This was the product of the energetic activity of Scots in the British Empire: most of the individuals held as slaves had been imported from the colonies. Slave-societies typically regulate manumission as part of a complex set of regulations of slavery and slave-ownership.
But the legal position of slaves in Scotland as ambiguous; legal practices imported from the colonies and often understood - at least by lawyers - through a lens of Roman law created social and perhaps even legal norms. These ambiguities created uncertainties about manumission and how to make it effective, to allow those freed to maintain their freedom and not be sold abroad.

Join us at our 'Slavery and freedom' workshop

Following this public lecture, there is a workshop on manumission in the ancient world, taking place on 1 May.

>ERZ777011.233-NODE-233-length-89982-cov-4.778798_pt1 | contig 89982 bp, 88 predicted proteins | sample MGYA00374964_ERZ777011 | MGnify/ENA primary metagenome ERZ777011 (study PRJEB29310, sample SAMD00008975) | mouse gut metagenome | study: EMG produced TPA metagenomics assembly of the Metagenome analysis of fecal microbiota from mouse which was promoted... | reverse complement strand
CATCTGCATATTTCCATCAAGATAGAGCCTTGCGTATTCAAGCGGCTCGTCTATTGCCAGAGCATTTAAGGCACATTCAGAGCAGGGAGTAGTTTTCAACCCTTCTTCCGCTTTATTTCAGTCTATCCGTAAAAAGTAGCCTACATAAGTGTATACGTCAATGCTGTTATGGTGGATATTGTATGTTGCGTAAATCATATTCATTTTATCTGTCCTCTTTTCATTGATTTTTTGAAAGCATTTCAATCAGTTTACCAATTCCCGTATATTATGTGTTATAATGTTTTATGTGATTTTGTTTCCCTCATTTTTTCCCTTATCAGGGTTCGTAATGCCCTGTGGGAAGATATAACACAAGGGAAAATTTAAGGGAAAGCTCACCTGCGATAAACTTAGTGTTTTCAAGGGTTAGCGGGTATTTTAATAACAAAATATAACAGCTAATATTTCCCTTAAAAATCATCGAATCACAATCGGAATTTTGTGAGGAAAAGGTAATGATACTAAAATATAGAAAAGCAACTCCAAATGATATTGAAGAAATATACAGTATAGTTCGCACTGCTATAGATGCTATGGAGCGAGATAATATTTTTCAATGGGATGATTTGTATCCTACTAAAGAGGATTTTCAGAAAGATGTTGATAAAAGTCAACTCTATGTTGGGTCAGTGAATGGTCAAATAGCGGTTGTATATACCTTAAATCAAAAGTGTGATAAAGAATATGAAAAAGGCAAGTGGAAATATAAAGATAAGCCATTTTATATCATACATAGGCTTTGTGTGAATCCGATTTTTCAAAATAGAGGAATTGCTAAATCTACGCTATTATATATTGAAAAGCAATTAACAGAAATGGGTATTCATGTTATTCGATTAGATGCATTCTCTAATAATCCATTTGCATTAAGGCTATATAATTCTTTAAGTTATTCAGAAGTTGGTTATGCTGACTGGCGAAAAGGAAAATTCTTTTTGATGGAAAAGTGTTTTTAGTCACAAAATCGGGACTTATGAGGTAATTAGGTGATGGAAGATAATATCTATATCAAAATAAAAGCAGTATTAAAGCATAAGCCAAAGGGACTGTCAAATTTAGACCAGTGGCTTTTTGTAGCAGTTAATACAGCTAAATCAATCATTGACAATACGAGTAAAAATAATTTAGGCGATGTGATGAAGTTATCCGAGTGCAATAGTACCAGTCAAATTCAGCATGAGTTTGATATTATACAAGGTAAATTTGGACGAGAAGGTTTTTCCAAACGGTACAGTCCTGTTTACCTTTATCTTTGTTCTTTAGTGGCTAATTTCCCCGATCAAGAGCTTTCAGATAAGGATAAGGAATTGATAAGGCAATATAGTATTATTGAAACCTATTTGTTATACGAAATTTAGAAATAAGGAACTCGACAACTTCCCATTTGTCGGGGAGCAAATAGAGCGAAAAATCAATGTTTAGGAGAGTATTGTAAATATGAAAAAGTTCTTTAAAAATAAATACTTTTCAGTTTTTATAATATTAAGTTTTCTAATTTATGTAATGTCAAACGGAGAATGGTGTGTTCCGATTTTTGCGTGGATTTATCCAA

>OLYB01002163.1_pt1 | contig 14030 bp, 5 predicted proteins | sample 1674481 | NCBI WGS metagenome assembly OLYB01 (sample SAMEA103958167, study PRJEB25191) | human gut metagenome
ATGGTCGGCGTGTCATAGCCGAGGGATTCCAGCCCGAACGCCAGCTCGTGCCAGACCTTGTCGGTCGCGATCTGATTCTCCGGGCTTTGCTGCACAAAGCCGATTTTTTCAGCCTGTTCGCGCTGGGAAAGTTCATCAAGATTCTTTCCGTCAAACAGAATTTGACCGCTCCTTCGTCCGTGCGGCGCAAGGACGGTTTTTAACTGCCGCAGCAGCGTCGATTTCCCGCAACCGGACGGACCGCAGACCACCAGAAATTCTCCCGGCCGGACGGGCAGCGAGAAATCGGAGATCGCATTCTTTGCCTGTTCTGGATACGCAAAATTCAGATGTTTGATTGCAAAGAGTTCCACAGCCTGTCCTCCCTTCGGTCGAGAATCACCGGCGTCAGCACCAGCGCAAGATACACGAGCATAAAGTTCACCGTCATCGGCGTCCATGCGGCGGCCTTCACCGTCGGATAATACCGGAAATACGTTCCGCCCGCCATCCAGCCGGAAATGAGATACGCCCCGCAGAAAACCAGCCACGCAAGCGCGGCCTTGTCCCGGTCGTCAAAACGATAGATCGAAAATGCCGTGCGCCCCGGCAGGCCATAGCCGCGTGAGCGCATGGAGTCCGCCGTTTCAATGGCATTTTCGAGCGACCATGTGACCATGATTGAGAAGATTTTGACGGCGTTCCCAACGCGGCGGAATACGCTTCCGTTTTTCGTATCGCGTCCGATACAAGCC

Full information on the workshop programme, as well as on how to register, can be found on our website.

Registration

This lecture is free but ticketed. Please visit our online booking system to register.

Further information

For further information on this workshop, please contact the organiser, Dr Ulrike Roth.

CONFERENCE: Capital, Investment and Innovation in the Roman World (Free University of Brussels (VUB), 28-30 May 2015)

(image source: Wikimedia Commons)

The Research Network "Structural Determinants of Economic Performance in the Roman World" (Ghent/Leuven/VUB, funded by the Research Foundation Flanders (FWO)) organises a conference in Brussels (VUB) on 28-30 May 2015 around the theme "Capital, Investment and Innovation in the Roman World".